By Lisa Costello
BBC Northern Ireland London correspondent
Grand houses and important gardens are the stock in trade of the National Trust and Blickling Hall near Norwich is no exception with its Jacobean mansion and 5,000 acres.
But in a barn conversion away from public sight - some of the UK's top experts are performing groundbreaking conservation work - on costumes from Northern Ireland.
Costumes from Springhill near Magherafelt are being restored
For the last six months, experts at the National Trust's textile conservation studio have been carrying out the painstaking restoration of 12 costumes from Springhill - the National Trust's 17th century plantation home near Magherafelt.
The pieces span nearly three centuries and as textile conservator Deborah Mecklenburgh explains, each has their own special tale to tell.
"Over the years, many of these costumes have been changed - a lot of them for fancy dress purposes," she says.
"This Polynaisse is a Spittalfields silk dating from around 1760. The back has altered with panels inserted - perhaps because the original wearer might have been very small and a later wearer may have been a bit larger.
Using beetle wings for decoration was not uncommon
"That's quite important to the history of the costume. We wouldn't remove that and take it back to its original shape because it has become part of the history of this piece."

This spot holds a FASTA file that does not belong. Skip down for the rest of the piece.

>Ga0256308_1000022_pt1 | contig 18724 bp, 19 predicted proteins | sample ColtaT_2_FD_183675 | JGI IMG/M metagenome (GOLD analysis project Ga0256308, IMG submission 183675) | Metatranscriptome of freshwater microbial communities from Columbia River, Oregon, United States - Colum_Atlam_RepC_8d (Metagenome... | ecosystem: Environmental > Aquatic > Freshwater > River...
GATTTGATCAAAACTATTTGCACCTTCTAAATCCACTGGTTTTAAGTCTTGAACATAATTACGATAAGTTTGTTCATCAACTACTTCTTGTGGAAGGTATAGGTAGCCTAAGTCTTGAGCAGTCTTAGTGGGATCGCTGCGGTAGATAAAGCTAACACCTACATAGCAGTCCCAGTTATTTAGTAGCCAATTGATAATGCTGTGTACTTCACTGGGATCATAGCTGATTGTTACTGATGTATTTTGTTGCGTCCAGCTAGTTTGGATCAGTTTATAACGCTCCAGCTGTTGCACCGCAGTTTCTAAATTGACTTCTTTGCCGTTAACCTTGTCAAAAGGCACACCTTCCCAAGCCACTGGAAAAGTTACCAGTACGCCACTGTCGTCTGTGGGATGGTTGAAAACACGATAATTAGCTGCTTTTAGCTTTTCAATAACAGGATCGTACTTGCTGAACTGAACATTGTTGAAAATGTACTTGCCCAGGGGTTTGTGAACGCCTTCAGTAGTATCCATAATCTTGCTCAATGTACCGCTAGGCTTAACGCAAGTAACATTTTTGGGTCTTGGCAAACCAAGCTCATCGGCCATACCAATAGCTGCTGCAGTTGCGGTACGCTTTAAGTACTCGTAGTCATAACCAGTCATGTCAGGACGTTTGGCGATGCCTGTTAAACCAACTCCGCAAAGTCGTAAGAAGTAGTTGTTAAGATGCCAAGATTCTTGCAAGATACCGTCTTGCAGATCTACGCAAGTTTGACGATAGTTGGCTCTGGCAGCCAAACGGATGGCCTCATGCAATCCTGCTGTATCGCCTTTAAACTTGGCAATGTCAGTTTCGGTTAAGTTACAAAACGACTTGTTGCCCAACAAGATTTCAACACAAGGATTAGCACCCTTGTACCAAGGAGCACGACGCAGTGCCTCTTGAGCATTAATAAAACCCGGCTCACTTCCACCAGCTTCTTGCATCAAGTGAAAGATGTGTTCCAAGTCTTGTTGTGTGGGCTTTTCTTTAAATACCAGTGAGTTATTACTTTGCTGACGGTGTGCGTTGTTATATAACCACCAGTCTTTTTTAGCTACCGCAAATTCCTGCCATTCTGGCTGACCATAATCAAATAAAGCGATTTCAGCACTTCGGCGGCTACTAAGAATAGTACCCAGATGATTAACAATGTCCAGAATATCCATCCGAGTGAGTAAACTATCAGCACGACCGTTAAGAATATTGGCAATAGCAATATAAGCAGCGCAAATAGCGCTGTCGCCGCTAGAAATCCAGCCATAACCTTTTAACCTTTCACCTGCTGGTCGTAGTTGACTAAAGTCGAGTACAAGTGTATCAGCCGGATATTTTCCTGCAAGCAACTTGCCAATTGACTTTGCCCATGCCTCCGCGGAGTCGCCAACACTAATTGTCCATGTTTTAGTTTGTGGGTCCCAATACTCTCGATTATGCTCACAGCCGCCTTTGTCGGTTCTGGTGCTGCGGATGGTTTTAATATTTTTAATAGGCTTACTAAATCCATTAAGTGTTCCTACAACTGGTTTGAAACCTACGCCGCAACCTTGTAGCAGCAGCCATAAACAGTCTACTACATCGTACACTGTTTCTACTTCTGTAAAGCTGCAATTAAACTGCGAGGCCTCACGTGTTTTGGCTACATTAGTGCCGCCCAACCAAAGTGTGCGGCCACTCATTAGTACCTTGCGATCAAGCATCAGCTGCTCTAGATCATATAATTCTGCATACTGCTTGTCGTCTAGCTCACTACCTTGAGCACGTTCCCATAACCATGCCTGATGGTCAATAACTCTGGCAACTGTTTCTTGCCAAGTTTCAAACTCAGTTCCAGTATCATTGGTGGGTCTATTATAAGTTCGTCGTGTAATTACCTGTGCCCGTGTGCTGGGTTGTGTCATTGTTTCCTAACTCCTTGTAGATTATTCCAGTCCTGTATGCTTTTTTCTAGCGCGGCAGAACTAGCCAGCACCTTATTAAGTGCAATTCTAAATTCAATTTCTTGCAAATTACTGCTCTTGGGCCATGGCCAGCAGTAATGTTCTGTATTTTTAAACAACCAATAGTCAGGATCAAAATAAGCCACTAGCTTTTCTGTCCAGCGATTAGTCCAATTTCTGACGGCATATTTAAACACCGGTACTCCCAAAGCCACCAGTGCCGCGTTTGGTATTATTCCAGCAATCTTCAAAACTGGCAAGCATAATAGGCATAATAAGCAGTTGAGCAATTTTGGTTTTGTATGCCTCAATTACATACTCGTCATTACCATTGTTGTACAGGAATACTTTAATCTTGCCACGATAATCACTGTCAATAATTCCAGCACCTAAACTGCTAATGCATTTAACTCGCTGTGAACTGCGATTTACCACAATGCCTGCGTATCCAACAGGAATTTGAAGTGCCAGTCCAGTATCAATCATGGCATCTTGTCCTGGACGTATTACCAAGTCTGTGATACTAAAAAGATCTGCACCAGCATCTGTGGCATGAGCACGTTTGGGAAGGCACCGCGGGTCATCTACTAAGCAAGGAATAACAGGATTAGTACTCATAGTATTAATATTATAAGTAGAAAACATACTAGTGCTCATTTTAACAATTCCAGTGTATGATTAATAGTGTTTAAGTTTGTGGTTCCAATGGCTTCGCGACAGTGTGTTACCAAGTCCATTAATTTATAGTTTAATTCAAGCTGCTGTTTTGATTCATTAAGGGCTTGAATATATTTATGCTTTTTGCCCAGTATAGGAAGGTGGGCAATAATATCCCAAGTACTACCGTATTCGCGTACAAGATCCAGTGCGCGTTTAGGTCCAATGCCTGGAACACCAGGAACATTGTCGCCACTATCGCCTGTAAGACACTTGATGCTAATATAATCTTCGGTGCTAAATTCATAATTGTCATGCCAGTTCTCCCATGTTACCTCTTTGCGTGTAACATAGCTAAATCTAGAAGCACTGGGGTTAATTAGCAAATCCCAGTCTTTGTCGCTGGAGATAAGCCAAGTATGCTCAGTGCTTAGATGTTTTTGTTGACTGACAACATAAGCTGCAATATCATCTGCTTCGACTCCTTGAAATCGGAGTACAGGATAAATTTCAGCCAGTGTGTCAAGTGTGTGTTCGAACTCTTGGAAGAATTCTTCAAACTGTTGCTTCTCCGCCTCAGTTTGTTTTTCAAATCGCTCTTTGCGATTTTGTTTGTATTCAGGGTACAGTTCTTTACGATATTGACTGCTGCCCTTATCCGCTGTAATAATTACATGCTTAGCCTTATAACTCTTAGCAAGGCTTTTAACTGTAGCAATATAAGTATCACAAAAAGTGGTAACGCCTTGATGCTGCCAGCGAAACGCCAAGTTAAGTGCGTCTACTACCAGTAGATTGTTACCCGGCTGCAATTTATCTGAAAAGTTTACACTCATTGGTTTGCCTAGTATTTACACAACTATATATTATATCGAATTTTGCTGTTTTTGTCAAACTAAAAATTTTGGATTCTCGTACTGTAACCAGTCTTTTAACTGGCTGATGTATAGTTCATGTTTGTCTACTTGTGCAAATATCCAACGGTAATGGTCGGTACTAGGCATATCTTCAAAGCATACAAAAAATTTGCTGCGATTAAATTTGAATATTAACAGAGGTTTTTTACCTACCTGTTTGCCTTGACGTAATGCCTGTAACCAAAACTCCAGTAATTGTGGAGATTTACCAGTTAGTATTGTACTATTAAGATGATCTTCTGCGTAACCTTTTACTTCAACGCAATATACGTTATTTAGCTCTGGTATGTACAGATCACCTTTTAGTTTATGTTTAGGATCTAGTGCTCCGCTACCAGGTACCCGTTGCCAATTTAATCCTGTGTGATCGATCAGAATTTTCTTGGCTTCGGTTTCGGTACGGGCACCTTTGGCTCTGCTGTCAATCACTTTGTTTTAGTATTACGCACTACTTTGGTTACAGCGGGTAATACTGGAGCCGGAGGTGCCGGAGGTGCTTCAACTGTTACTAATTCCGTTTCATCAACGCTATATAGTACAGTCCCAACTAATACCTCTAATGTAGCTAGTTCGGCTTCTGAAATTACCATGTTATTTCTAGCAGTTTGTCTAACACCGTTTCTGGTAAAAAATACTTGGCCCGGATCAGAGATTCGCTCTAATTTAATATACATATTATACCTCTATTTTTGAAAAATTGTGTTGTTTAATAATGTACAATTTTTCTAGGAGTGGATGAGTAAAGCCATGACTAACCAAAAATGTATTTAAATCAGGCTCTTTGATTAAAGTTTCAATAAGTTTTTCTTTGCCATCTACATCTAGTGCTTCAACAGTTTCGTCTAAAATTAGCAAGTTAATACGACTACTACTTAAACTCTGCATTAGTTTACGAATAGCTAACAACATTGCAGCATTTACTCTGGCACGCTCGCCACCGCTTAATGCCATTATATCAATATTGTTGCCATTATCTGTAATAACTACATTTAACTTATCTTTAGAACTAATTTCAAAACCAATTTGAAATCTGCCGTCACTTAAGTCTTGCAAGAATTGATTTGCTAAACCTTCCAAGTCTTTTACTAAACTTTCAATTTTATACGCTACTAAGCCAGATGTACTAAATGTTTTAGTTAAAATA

The costumes are to be returned to Springhill in time to form a travelling exhibition due to start touring the whole of Ireland in September.
Springhill's costume curator, Helen McAneney, hopes the publicity will draw new visitors and help put Springhill firmly on the map.
"The Springhill costume collection is very much a hidden treasure and we want to raise its profile and make people from Northern Ireland see what they have on their doorstep," she says.
Helen is especially keen to see the completed work on her favourite costume - a sheer cotton skirt decorated with silver gilt thread and nearly a thousand beetle wings which she describes as "iridescent jewels".
Using beetle wings for decoration was not uncommon during the Victorian era, but restoring this piece has been a particular challenge for the experts.
The bill for restoring the 12 costumes is £50,000
Conservator Howard Sutcliffe consulted experts to identify that the wings were those of the Indian jewel beetle to ensure that replicas made with Japanese tissue paper and lacquer were as close a match as possible.
"It's very fiddly. This is some of the paper that we have been using to support the wings," he says.
Howard has to clean the surface, trim it and then stitch it back onto the dress to the exact area where it came from.
Such dedicated attention to detail does not come cheap. The bill for restoring the 12 costumes has come to an incredible £50,000 - and it has only been possible because of a grant from the National Lottery Heritage Fund.
Blickling Hall near Norwich is a Jacobean mansion
Costly as the amount sounds, experts insist it is a small price to pay for one of Northern Ireland's most unique collections.
The Ages of Elegance exhibition featuring the restored Springhill costumes opens at Collins Barracks in Dublin in September.
Over the next two years, you will be able to see it at Carrickfergus, Ballymena, Enniskillen, Newry, Mayo and Monaghan.